Balancing Act: Job burnout? How to recognize it
If you woke up this morning feeling exhausted, stressed and wondering how you can possibly make it through a long day at work, you’re not alone.
An increasing number of employees feel that way and don’t know what to do about it. Burnout — that troubled feeling of physical or mental collapse from overwork or stress — is going to be a huge problem for companies and their workers in 2017.
Already, 95 percent of human resource leaders say burnout is the No. 1 culprit of turnover, according to a new study of 614 HR officials conducted by Kronos Incorporated, a Massachusetts-based workforce management solutions firm, and Future Workplace, a New York talent management firm. Although burnout is a problem at companies of all sizes, larger organizations reported more of problem, particularly those companies with more than 2,500 employees.
For some employees, burnout stems from a perception of unfair pay, unreasonable workload or working too many hours. For others, it is the result of poor management, a negative workplace culture or insufficient technology to do their jobs, the survey shows.
Many companies are well aware that a high percentage of their employees are burnt out and ready to bolt. However, organizations reported in the survey that they have too many competing priorities to focus on fixing the issue in 2017 and lack executive support for improvements.
But there is a way out.
Overcoming burnout, and the fatigue, irritability and exhaustion that are symptoms of it, starts with breaking the cycle of destructive behavior. Stop and think how you got to your current state of burnout. Have you mismanaged your time, failed to delegate, or allowed your work to take an emotional toll? Is your burnout the fault of your employer’s unfair expectations, lack of guidance and scant praise or appreciation? Is your profession one with high stakes and you’re failing to take the necessary breaks?
Once you pinpoint the cause, “don’t accept burnout as the way things are,” says Shari Roth, a leadership coach with CAPITAL iDEA in Weston, Florida. “Take action.”
Make time for a one-on-one with a manager instead of agreeing to unreasonable demands, drowning in expectations and enduring the frustration of not getting anywhere, Roth suggests. “Get clear on what’s important and develop a plan together. A lot of people don’t get feedback, don’t feel valued, and don’t feel that their work is making a difference and that’s where the burnout comes from.”
Another cure for burnout is training. Some people have jumped into manager positions without any know-how and need help with leadership skills. Others need help managing excessive stress. Roth suggests asking for training, or if the budget is tight, speak to peer managers or outside professionals for guidance. Would it help to establish a mentoring relationship? What are the options for continuing education or professional development? Is it possible to take a mini-sabbatical or short break to regroup?
To be sure, some workers will quit their jobs, particularly after watching co-workers succumb to burnout. Already, employers are seeing a surge in applications as the economy improves and employees are eyeing the greener pastures. “A lot of coping with burnout is knowing what you can change and what you cannot change,” says Juan Sanchez, professor of management and international business at Florida International University in Miami. “When you have the overwhelming feeling you can’t get results, it is time to make a change.”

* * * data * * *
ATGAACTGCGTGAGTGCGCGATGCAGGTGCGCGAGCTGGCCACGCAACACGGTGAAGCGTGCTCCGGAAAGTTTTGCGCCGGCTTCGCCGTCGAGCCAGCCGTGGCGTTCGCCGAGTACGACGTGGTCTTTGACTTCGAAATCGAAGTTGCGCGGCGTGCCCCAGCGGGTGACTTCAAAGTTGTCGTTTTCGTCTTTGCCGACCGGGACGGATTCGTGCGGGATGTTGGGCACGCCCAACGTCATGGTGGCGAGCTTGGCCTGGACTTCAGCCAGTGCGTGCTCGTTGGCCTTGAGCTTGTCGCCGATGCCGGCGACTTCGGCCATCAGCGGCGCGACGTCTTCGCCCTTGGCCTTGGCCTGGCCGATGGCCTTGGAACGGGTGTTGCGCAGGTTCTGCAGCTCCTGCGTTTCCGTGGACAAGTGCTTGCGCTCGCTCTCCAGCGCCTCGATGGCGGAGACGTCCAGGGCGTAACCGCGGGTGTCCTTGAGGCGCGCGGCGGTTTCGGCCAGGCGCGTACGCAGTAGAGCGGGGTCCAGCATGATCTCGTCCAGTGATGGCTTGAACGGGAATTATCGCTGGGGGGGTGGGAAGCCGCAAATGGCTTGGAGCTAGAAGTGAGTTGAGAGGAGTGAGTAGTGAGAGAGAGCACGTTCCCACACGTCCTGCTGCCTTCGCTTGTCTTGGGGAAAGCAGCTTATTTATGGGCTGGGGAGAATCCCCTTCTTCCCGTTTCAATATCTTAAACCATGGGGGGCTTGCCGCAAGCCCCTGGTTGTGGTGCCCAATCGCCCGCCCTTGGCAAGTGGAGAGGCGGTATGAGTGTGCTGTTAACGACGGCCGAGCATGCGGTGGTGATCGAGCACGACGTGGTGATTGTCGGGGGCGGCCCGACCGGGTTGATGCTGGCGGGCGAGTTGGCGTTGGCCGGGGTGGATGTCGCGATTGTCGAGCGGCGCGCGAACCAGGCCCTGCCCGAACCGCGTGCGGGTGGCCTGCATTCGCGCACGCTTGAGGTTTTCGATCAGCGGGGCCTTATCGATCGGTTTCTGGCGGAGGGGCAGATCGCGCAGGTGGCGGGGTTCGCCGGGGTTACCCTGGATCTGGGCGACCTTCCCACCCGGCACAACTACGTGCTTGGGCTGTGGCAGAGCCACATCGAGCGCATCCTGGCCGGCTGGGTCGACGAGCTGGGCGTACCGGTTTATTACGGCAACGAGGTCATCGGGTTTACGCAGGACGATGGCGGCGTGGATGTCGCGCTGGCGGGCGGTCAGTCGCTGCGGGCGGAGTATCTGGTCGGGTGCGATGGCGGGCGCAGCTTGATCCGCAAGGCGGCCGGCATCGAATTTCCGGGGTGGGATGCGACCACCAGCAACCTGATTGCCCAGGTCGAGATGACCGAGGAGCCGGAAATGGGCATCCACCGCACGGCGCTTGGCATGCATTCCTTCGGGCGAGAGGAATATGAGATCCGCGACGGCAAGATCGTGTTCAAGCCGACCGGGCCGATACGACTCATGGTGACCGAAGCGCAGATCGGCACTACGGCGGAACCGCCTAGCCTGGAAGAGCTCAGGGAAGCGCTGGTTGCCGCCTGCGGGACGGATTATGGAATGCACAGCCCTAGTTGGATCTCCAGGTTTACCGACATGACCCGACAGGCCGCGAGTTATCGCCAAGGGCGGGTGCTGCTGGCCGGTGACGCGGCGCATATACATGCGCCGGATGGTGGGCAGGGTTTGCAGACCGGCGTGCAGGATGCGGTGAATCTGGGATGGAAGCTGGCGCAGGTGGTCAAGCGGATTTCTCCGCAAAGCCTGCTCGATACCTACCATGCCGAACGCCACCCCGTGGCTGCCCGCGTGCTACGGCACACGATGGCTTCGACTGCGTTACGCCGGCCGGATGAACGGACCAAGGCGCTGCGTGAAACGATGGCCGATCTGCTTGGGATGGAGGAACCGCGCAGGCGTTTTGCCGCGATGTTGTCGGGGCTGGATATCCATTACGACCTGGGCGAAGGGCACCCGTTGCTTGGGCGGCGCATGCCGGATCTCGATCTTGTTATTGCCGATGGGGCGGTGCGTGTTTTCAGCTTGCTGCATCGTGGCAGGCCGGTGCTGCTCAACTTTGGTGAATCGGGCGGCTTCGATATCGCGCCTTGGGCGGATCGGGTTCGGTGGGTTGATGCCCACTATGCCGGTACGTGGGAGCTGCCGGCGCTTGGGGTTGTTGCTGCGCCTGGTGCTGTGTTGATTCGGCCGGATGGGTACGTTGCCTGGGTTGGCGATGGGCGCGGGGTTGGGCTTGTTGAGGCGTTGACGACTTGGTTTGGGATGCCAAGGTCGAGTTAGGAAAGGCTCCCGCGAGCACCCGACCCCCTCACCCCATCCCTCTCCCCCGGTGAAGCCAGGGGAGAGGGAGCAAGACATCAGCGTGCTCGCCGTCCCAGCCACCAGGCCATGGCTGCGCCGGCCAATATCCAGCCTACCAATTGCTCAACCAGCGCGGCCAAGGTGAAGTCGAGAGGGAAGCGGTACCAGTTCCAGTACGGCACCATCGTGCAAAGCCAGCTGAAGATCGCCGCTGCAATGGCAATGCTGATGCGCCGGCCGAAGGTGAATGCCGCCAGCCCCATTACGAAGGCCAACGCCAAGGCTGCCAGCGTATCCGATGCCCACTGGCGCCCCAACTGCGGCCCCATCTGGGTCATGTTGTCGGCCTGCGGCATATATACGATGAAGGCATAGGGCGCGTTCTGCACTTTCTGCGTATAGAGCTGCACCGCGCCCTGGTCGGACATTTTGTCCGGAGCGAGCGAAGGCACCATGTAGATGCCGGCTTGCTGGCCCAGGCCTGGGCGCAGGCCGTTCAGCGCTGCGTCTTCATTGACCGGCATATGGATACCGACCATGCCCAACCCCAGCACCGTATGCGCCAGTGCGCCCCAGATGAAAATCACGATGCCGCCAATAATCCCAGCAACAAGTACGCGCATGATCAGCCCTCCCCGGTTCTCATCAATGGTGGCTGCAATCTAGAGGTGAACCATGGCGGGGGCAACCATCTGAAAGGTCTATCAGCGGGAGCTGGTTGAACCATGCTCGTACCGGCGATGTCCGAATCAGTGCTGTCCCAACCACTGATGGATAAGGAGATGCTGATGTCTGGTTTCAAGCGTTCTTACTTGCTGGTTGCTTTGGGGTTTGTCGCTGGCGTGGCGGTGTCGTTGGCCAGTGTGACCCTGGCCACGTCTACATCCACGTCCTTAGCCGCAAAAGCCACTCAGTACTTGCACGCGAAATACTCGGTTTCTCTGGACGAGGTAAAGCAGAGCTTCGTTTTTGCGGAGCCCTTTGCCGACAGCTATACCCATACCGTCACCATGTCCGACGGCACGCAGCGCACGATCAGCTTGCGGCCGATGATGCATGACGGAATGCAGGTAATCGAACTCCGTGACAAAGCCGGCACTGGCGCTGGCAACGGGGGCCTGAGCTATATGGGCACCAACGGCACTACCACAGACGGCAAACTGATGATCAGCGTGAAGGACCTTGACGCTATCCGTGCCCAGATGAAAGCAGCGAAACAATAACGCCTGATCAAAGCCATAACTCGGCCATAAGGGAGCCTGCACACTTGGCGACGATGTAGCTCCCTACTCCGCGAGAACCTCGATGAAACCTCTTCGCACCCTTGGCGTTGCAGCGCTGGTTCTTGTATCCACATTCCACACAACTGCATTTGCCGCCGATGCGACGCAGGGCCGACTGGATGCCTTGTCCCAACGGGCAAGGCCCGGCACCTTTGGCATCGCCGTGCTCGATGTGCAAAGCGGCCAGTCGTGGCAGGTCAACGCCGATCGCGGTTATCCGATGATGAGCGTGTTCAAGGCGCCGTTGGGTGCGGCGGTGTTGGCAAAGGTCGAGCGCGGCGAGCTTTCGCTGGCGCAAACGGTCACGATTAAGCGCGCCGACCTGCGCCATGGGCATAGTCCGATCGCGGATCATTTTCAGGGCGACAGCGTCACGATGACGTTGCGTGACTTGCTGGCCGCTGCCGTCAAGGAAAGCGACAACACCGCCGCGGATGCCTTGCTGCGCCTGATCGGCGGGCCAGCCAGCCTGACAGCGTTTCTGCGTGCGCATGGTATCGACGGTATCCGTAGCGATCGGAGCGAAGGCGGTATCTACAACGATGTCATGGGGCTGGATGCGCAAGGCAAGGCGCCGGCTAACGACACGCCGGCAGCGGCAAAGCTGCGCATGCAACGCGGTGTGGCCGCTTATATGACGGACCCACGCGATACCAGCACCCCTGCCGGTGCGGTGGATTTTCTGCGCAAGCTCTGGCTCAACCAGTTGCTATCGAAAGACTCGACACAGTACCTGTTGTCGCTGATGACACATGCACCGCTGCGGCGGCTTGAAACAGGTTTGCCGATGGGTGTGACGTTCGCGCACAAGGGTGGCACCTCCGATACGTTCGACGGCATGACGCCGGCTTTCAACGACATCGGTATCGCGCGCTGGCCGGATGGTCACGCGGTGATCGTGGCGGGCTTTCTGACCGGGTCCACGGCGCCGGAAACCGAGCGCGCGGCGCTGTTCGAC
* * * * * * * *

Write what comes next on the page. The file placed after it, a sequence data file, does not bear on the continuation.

For their part, employers need to be cognizant of the signs of burnout. When a top performer misses deadlines, becomes uncharacteristically irritable or unable to solve problems, someone at the company needs to initiate a conversation. It could be a mentor, a peer, a manager or the HR director. “It’s important to feel there is someone at your workplace to talk to,” says Paula Allen, vice president of human resources for property management firm FirstService Residential in Hollywood, Florida, which has 6,400 employees.
Too often, that doesn’t happen. When a burnt-out employee comes to meet with her in HR, Allen considers herself fortunate. “Usually they leave and don’t tell you why,” she says. “When someone does come in, we can usually figure out what to do. But you’re lucky if you have those conversations. Often, they are not comfortable telling their supervisor they are struggling.”
Miami attorney Michael Ehrenstein has put systems in place at his law firm to prevent the epidemic burnout in his profession and create a culture of balance. “When people get burned out, they get tired, less creative, communicate less and retreat into a hole. Their work is inconsistent,” he says. “I don’t want that in the office.” He encourages firm members to have outside interests to ensure work-life balance: “At their first interview, I ask them, ‘What do you do for fun?’ If they can’t answer, then I know they are too big a risk.”
Not all burnout can be eliminated, but much of it can be avoided. Companies can use metrics such as vacation use or technology that tracks schedules to know who is at risk. Sanchez is optimistic that despite survey findings, wise companies will give workers more resources and support in 2017: “Talent is becoming more important. If you treat your people as a mechanical, expendable unit, you do pay a price — and so will your employees.”